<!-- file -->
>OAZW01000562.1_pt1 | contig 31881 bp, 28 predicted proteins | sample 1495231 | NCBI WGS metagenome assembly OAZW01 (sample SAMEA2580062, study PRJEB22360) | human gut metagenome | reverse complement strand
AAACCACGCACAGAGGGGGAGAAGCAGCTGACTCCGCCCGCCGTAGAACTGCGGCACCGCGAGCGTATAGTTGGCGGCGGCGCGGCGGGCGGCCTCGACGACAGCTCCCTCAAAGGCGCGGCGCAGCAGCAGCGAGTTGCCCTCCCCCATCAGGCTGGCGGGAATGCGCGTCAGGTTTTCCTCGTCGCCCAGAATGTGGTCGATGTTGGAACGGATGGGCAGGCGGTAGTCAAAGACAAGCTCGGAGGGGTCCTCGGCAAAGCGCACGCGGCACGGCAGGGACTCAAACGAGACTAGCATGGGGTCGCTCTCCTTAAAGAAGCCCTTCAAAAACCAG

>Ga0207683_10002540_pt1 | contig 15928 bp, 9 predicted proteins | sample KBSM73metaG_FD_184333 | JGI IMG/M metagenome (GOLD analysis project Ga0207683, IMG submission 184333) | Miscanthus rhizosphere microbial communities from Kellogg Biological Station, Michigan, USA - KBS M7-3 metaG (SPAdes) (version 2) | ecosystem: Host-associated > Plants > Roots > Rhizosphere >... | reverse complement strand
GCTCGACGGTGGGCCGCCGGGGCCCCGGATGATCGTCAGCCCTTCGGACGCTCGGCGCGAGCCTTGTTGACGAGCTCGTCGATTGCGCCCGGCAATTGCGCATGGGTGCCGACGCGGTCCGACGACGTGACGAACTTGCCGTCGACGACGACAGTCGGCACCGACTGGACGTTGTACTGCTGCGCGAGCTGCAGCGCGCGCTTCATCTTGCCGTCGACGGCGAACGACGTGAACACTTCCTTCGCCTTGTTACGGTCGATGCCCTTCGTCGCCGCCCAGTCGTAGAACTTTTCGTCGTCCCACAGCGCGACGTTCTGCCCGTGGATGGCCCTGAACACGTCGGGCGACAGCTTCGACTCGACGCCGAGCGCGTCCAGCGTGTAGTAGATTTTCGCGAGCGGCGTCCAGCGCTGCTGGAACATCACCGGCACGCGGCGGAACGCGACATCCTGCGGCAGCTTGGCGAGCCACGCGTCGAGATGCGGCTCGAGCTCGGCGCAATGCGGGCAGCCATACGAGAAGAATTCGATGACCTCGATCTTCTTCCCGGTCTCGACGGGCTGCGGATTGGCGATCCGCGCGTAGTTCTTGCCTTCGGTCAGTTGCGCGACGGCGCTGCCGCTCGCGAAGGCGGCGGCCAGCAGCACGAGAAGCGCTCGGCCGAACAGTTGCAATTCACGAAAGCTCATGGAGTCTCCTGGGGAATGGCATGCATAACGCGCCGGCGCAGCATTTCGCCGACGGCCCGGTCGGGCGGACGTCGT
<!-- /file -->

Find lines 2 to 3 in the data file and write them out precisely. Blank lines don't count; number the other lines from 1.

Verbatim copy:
AAACCACGCACAGAGGGGGAGAAGCAGCTGACTCCGCCCGCCGTAGAACTGCGGCACCGCGAGCGTATAGTTGGCGGCGGCGCGGCGGGCGGCCTCGACGACAGCTCCCTCAAAGGCGCGGCGCAGCAGCAGCGAGTTGCCCTCCCCCATCAGGCTGGCGGGAATGCGCGTCAGGTTTTCCTCGTCGCCCAGAATGTGGTCGATGTTGGAACGGATGGGCAGGCGGTAGTCAAAGACAAGCTCGGAGGGGTCCTCGGCAAAGCGCACGCGGCACGGCAGGGACTCAAACGAGACTAGCATGGGGTCGCTCTCCTTAAAGAAGCCCTTCAAAAACCAG

>Ga0207683_10002540_pt1 | contig 15928 bp, 9 predicted proteins | sample KBSM73metaG_FD_184333 | JGI IMG/M metagenome (GOLD analysis project Ga0207683, IMG submission 184333) | Miscanthus rhizosphere microbial communities from Kellogg Biological Station, Michigan, USA - KBS M7-3 metaG (SPAdes) (version 2) | ecosystem: Host-associated > Plants > Roots > Rhizosphere >... | reverse complement strand